Additionally, Agnew emphasises that there are certain factors that can impact if strain goes on to result in crime. There are conditioning factors which exist that include “poor coping skills and resources, low levels of conventional social support, low social control, association with criminal others, and exposure to situations where the costs of crime are low and the benefits are high” (Agnew and Scheuerman, 2011). It is stated that several factors combined to increase the likelihood of criminal coping (Agnew, 2013). Chronic or compounded strains has a much more severe impact on an individual, limiting their resilience and ability to deal with the strain, and making it more likely for them to take the rational choice to turn to crime. The strains must be “perceived high in magnitude and unjust, they are associated with low control, and they create some pressure or incentive for criminal coping” (Agnew, 2013). The General Strain Theory suggests that they are “individual characteristics that increase the likelihood of criminal coping, such as low self-control, negative emotionality, low social control, beliefs favourable to crime, and association with criminal peers, including gang members” (Agnew, 2013). The General Strain Theory draws on the routine activities perspective, it is suggested that resorting to crime as a coping mechanism is more likely when the “costs of crime are low (e.g. capable guardians are present) and the benefits are high (e.g. attractive targets for crime are present).” (Agnew, 2013). Resorting to crime is also likely to occur when the “social learning of crime” is fostered, meaning when criminal behaviour is encouraged. As such, to help understand how certain strains can manifest into crime, there are a range of individual factors that must be considered.
The General Strain Theory for the most part, has been used to understand the variance in crime in accordance to individuals. However we can zone in on gender and focus on the differences in offending when it comes to groups. GST has been applied to the dynamic of gender and crime and it has been suggested that due to the increased likelihood of males experiencing strains which can result in crime; their reactions to strain is more likely to be met with anger and frustration, externalising their emotions in the form of violence whereas women are more likely to internalise their anger, often resulting in depression (Broidy and Agnew, 1997). There has been differences noted in the “emotional and behavioural responses to strain, criminogenic influences, and availability of protective resources”. The emotion of anger is common for both genders as noted, however anger from males is often “characterised by moral outrage resulting from external attributions of blame” whereas “female anger is often accompanied by emotions such as fear and anxiety, resulting from internal attributions of blame” (Eriksson and Broidy, 2017). It is suggested that there is a variation in the exposure to strain for both the genders (Eriksson and Broidy, 2017). Males may experience strains such as “harsh discipline and victimisation, which are often of high magnitude and associated with low social control and perceived injustice” (Eriksson and Broidy, 2017). It is suggested that for males, often the most prominent strain is when there is a limited ability to obtain status and masculinity. Females on the other hand, are affected by “interpersonal strains”, have an increased likelihood to be impacted by “sexual abuse and gender discrimination”, which aids in understanding the motivation for females to engage in crime but to a smaller magnitude (Eriksson and Broidy, 2017). This analysis can aid us in responding to vital questions when it comes to the association of gender and crime. It helps explain why “males are often overrepresented as offenders and why some females engage in crime” (Eriksson and Broidy, 2017). There is a distinction when it comes to the behavioural responses to strain. For males, the coping mechanism to strain is often characterise by “external venting of their frustrations”, such as physical and verbal violence and assault. Whereas, for females, their common response is to “engage in emotional self-destructive coping” such as “eating disorders and drug use” (Eriksson and Broidy, 2017). These variations in emotional and behavioural responses can be linked to gender stereotypes and a differing “socialisation process” for the genders (Broidy and Agnew, 1997). This could include males feeling that physical violence is an appropriate demonstration of their masculinity. This is contrasted with the fact that “females are exposed to a greater level of social control and experience higher levels of social support compared with males”, a factor that decreases their tendency to drift to crime to cope with their strains (Eriksson and Broidy, 2017). This analysis helps us understand youth crime today when it comes to youth gangs and the prominence of males in these groups. As a response to their strain, young males may feel the need to express the anger and frustration of their lives by forming these groups, and committing violence acts such as assault, mugging and carjacking. There is existing evidence to demonstrate the gendered strains that males and females experience. “Data from the Australian Personal Safety Survey shows that while males are overrepresented in the overall violence victimisation statistics, females more commonly experience certain types of violence such as sexual assault and intimate partner violence (ABS, 2014)” (Eriksson and Broidy, 2017). The Sex Discrimination act 1984 in Australia, which involves the prohibition of “discrimination based on sex”, “females still face significant barriers to gender equality, including lower workforce participation rate, higher commitment to unpaid care work and gender pay gaps (Workplace Gender Equality Agency 2016)” (Eriksson and Broidy, 2017). Therefore, we can examine the relationship between gender and strain when trying to understand the problem of youth crime.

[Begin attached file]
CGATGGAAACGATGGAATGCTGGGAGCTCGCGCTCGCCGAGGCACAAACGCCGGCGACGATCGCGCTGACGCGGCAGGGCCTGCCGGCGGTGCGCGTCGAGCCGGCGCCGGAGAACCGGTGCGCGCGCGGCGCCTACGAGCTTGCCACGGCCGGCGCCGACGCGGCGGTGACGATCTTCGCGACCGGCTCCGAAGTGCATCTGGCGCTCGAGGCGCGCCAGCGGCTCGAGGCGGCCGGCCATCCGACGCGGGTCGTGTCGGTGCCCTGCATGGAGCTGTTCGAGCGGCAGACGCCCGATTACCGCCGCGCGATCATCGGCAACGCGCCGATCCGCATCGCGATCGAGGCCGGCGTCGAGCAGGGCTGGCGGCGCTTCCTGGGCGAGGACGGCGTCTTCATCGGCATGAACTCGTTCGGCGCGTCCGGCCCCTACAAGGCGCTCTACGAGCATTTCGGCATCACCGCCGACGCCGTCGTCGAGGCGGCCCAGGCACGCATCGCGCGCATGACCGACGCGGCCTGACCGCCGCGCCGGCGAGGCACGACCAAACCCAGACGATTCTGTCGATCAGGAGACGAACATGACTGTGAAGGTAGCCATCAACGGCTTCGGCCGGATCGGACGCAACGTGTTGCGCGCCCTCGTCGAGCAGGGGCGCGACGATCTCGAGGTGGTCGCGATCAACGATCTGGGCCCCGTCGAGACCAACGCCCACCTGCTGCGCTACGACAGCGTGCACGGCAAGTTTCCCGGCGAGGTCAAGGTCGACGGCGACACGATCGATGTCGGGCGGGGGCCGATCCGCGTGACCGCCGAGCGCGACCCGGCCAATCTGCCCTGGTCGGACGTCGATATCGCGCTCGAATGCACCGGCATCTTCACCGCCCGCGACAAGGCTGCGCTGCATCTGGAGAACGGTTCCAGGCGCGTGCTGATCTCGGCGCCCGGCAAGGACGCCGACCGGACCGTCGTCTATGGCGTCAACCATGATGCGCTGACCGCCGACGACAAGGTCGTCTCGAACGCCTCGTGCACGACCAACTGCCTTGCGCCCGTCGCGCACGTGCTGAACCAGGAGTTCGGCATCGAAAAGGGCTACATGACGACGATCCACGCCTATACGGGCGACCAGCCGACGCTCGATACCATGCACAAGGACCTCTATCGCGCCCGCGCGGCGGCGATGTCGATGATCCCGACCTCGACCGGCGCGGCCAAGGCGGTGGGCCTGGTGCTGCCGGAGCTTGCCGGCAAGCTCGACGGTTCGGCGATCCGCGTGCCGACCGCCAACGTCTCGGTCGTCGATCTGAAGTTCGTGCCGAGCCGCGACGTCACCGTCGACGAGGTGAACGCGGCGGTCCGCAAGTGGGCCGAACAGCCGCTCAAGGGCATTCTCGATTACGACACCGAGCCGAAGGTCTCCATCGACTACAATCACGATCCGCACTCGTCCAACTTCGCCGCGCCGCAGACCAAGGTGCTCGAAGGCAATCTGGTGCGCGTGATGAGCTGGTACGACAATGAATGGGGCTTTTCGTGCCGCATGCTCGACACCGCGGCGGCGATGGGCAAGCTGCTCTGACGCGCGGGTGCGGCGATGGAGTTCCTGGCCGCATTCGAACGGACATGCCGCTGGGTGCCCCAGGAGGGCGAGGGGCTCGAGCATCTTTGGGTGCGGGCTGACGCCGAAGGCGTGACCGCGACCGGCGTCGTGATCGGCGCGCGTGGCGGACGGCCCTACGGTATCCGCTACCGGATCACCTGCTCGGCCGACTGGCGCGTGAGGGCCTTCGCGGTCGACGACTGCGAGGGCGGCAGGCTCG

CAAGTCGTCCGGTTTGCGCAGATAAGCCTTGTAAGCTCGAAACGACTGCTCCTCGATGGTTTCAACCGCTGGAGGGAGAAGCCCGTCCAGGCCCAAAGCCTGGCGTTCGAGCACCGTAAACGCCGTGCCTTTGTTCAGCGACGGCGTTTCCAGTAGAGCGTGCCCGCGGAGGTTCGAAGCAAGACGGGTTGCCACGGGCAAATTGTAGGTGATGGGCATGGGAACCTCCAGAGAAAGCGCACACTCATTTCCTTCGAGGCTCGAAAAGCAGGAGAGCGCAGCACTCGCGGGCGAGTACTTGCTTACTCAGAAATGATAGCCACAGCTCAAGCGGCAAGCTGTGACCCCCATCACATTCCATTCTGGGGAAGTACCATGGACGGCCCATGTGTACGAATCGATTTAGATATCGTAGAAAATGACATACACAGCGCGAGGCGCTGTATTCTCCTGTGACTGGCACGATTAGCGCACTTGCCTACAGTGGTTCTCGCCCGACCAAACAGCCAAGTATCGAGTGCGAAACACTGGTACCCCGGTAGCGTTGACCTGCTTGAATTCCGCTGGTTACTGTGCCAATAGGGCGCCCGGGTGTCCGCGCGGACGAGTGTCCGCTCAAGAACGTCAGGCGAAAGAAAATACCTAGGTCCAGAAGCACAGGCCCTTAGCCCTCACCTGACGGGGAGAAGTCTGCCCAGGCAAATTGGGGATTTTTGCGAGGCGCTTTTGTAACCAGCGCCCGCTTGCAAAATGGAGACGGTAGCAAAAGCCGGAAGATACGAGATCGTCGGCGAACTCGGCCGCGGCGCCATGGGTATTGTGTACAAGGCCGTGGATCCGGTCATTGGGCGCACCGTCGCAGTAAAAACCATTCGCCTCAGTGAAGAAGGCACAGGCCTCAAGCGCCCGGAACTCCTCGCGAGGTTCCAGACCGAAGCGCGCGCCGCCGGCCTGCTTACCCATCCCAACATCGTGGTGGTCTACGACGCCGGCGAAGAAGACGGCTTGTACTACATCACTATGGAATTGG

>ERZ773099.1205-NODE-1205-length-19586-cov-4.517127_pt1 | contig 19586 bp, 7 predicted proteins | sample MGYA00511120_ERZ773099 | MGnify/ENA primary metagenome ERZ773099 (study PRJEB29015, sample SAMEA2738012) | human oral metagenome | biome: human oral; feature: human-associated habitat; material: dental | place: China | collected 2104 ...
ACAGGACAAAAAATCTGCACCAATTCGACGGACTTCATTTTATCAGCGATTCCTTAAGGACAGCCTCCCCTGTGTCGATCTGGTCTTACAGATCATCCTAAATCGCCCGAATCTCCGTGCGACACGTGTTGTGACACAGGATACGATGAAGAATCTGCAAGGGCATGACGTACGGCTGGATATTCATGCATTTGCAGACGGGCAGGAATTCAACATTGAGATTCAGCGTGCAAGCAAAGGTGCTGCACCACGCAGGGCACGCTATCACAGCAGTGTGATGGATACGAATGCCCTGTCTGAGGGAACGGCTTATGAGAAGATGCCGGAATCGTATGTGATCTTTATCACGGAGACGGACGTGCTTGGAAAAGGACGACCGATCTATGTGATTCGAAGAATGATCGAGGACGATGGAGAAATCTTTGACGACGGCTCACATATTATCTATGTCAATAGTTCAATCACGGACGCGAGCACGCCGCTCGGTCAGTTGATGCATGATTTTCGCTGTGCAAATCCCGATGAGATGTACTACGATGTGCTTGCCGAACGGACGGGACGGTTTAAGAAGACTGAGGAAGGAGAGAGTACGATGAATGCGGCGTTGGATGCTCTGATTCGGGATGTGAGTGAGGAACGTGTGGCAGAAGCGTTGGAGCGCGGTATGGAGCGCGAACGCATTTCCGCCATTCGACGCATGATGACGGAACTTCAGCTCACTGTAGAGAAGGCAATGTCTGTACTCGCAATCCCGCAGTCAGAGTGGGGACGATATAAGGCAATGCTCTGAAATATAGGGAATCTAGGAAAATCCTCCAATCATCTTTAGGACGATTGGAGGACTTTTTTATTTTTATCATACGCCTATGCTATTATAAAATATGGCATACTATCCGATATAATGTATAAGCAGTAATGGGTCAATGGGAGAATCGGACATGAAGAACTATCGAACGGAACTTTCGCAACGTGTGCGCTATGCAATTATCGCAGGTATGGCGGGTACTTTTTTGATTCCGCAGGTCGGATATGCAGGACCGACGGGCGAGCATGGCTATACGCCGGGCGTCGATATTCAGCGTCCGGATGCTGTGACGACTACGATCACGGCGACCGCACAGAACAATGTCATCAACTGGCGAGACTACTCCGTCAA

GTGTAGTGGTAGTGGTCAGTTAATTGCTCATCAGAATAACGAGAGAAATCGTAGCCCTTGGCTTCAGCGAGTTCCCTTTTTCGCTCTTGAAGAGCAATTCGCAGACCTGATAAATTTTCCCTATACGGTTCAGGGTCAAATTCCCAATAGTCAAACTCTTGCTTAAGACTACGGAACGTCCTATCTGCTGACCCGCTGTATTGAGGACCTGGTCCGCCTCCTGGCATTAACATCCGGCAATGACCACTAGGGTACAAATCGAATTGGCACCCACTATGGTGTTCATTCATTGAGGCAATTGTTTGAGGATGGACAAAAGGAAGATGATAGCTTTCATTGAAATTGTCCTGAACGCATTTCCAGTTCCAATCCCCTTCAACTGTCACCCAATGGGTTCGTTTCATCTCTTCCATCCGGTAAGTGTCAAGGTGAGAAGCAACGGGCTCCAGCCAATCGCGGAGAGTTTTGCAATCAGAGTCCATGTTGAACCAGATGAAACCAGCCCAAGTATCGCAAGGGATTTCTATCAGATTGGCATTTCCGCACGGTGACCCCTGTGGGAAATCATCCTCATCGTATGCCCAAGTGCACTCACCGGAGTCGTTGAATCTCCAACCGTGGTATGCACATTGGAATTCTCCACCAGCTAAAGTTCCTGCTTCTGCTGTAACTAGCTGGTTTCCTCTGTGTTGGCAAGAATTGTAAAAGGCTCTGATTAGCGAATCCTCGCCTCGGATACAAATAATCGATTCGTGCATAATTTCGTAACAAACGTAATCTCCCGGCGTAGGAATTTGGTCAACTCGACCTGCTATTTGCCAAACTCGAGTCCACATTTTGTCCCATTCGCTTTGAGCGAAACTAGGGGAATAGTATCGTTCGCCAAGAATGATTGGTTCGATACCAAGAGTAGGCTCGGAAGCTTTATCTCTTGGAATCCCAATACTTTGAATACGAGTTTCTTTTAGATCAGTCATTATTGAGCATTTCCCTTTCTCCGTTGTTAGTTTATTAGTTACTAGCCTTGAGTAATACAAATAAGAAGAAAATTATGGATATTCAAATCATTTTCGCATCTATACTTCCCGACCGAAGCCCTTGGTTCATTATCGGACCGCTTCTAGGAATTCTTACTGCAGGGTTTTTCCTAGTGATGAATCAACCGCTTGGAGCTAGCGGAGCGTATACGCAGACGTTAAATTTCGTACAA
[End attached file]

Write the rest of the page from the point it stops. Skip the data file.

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As can be seen, the General Strain Theory can aid in understanding the problem of youth crime, particularly, youth gangs. The General Strain Theory can be used to understand variances in criminal behaviour by linking it to the strains experienced (Peck, 2011). Firstly, the relationship between strains and negative relationships must be examined, and their capability of manifesting into crime through a build up of emotions such as anger and frustration. The individual level factors that impact the level and type of strain experienced must also be considered which will have a direct impact on whether the strain will result in crime. This for example can include strains being compounded or chronic, having an adverse impact onto the individual. Additionally, the relationship between strain and gender must also be considered, with gender causing variations in the emotional and behavioural responses to strain experienced, and therefore if that strain will result in crime. The General Strain Theory can strongly be used to explain the problem of youth gangs particularly, focusing on the the theory’s study of delinquency at a peak in adolescence and the tendency of males to externalise their anger, resorting in gang formations in some instances.